Palliative and Supportive Care

Review Articles

An update on the use of antipsychotics in the treatment of delirium

Yesne Alici-Evcimena1 and William Breitbarta2a3 c1

a1 Department of Psychiatry, Section on Geriatric Psychiatry, University of Pennsylvania, Philadelphia, Pennsylvania

a2 Weill Medical College of Cornell University, New York, New York

a3 Department of Psychiatry and Behavioral Sciences, Memorial Sloan-Kettering Cancer Center, New York, New York


Objective: Delirium is the most common neuropsychiatric complication of medical illness, a medical emergency that needs to be identified and treated vigorously. Delirium is too frequently underdiagnosed and untreated in the medical setting, which leads to increased morbidity and mortality, interference in the management of symptoms such as pain, an increased length of hospitalization, increased health care costs, and distress for patients and their caregivers (Inouye, 2006; Breitbart et al., 2002a, 2002b). In this article, we present an update of the use of antipsychotics in management of delirium based on the available literature and our own clinical experience.

Methods: We reviewed the current literature on the role of antipsychotics in the management of delirium using standard computer-based search methods (e.g., PubMed).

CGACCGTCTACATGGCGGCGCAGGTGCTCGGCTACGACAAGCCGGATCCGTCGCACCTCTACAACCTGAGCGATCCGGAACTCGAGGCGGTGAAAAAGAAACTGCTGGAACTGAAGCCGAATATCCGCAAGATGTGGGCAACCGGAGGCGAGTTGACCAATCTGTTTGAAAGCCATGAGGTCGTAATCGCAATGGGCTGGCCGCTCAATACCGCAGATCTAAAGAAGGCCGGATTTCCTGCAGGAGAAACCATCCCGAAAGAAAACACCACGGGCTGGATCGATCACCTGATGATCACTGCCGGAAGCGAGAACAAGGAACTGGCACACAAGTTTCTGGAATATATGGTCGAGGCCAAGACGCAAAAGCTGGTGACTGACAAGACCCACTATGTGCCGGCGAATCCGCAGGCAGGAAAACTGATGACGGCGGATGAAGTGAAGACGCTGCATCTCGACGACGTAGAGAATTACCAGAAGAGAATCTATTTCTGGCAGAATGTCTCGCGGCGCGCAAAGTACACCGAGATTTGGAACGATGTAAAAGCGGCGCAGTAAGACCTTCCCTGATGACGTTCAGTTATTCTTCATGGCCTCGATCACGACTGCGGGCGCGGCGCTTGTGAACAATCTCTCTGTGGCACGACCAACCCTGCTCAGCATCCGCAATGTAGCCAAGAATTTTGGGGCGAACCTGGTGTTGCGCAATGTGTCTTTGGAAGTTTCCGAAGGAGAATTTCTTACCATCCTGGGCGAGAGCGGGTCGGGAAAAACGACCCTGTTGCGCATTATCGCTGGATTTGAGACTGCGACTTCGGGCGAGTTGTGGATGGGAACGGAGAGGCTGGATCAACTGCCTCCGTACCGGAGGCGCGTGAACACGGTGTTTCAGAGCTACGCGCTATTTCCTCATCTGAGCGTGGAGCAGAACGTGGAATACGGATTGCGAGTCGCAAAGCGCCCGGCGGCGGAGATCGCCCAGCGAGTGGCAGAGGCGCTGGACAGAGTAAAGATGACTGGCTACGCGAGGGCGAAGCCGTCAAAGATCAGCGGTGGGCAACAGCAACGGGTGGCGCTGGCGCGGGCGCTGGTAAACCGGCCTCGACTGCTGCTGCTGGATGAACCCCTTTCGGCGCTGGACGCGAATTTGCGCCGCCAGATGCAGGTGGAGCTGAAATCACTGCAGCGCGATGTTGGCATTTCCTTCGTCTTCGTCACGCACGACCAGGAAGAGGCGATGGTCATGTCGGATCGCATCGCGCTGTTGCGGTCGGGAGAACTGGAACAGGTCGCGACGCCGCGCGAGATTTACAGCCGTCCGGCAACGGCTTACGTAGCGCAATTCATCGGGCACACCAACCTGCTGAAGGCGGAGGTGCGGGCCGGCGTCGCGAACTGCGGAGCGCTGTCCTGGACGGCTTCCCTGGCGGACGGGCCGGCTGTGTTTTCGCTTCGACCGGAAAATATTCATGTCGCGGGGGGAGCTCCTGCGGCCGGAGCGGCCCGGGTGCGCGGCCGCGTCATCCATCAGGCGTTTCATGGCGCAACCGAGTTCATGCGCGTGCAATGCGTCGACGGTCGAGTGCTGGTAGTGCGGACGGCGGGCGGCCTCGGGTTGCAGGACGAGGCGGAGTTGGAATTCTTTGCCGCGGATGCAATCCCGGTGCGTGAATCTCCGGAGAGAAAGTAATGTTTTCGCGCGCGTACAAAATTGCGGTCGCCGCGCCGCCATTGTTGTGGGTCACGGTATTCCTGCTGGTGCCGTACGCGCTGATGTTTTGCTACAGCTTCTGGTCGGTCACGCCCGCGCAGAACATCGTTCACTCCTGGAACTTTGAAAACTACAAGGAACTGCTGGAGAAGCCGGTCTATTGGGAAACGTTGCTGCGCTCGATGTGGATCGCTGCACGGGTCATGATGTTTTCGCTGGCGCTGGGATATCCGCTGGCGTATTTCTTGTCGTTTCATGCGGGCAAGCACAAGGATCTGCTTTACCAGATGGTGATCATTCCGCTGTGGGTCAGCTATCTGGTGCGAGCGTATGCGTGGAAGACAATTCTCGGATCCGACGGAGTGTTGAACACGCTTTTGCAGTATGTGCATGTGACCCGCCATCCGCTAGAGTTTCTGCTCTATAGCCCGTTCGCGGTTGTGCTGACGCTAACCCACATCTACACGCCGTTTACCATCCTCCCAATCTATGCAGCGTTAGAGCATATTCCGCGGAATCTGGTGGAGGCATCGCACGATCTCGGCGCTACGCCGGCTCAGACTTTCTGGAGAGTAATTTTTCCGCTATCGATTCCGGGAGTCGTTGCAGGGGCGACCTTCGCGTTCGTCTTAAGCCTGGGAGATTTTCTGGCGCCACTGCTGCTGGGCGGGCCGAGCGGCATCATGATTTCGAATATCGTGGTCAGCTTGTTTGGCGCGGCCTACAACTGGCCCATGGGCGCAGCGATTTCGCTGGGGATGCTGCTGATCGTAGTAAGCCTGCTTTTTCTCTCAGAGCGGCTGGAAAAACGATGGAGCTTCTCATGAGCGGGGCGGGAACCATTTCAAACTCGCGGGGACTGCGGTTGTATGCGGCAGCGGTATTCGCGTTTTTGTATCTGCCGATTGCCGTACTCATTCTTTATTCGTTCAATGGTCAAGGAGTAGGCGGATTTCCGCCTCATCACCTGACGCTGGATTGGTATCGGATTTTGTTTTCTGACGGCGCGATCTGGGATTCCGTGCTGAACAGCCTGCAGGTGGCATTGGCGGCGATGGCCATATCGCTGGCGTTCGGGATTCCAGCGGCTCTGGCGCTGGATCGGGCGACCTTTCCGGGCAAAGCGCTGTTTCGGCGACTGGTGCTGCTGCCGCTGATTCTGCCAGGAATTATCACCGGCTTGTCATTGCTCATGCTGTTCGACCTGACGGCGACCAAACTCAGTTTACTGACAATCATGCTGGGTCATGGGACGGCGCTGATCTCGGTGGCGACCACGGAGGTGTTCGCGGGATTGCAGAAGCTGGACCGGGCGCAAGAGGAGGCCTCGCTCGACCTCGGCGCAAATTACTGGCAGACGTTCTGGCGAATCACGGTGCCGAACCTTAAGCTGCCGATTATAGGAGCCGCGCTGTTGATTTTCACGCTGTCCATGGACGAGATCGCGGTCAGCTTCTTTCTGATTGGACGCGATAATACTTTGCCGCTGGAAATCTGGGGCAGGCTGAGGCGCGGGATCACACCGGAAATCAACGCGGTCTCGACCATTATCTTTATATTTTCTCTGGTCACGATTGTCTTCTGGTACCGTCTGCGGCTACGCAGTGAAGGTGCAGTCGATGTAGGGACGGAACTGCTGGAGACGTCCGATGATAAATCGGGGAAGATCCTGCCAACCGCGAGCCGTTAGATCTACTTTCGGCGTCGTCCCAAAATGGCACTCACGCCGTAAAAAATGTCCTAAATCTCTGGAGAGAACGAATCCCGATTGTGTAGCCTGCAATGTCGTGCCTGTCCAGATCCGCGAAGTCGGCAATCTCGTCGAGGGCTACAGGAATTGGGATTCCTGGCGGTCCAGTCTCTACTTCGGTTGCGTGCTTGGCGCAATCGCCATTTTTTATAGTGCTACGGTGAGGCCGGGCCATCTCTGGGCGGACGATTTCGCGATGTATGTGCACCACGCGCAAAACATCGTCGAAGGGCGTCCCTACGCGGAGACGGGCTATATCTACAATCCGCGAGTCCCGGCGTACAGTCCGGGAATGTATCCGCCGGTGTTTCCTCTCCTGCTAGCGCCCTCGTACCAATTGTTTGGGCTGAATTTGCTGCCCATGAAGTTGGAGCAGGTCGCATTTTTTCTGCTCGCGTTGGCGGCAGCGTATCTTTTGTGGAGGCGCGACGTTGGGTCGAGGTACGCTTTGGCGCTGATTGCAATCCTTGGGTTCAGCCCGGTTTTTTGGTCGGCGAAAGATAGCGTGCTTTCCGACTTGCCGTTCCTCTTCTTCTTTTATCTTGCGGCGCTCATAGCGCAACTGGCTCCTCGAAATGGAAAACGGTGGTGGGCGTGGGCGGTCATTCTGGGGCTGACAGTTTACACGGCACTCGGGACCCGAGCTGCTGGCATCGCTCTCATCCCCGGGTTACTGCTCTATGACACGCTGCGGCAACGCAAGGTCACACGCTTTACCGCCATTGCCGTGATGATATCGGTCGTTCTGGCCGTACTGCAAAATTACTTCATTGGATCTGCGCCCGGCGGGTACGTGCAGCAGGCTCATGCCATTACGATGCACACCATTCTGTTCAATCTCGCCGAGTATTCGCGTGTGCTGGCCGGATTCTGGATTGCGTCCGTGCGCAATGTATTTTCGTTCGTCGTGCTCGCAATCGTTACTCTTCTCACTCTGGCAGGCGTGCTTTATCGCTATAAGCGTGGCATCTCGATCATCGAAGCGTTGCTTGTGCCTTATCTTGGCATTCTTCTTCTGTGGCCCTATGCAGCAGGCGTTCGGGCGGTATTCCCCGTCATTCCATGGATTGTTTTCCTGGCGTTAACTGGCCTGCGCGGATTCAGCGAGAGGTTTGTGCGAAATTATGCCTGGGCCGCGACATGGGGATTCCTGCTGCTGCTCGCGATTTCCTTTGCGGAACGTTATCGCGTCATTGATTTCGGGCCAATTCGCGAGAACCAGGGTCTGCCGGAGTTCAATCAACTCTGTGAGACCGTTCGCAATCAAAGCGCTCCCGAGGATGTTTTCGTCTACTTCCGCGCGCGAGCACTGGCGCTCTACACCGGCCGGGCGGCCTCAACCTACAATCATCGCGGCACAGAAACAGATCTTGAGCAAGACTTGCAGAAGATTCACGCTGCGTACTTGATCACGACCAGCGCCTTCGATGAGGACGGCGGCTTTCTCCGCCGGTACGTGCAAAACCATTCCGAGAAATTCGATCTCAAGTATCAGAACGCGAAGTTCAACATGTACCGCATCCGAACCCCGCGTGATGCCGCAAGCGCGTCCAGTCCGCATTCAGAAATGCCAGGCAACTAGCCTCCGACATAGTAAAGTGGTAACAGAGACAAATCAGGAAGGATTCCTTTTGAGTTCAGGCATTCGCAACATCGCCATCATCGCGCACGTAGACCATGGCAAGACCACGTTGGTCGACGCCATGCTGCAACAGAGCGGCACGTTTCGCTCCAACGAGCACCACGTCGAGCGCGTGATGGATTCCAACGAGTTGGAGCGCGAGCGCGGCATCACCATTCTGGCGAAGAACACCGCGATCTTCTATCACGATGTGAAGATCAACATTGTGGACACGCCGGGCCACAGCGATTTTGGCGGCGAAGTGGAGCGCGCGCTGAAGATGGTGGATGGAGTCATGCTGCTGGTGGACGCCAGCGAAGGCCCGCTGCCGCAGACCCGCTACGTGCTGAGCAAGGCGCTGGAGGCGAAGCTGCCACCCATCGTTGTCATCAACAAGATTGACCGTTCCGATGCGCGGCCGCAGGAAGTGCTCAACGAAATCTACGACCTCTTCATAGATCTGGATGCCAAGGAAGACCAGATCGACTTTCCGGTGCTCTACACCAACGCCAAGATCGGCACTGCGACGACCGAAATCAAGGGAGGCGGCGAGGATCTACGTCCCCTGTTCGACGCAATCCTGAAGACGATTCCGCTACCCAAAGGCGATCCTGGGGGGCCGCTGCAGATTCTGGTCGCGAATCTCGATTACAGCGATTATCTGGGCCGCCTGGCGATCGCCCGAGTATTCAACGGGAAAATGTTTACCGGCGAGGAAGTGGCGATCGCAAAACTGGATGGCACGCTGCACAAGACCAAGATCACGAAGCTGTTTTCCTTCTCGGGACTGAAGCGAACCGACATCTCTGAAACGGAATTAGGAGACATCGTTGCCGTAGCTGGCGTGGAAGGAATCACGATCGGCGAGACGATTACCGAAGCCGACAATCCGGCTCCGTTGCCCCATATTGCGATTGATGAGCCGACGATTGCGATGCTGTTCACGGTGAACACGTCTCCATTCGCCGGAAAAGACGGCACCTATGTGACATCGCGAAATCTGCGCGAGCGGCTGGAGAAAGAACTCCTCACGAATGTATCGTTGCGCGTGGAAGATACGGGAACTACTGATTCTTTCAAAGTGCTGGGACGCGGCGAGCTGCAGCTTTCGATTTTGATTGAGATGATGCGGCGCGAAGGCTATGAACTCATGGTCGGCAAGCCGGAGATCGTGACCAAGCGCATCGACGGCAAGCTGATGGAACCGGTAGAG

Results: Antipsychotic medications, including the new atypical antipsychotics, have been demonstrated to effectively manage a wide spectrum of the symptoms of delirium and are an essential component in the multimodal approach to managing delirium.

Significance of results: The standard approach to managing delirium includes identification and elimination of factors contributing to the delirium in addition to pharmacological and nonpharmacological treatment interventions (Trzepacz et al., 1999). Newer atypical antipsychotics can play an important role in the management of the symptoms of delirium.

(Received September 10 2007)

(Accepted October 16 2007)


c1 Address correspondence and reprint requests to: Yesne Alici-Evcimen, Department of Psychiatry, Section on Geriatric Psychiatry, University of Pennsylvania, 3615 Chestnut Street, 2nd floor, Philadelphia, PA, 19104. E-mail: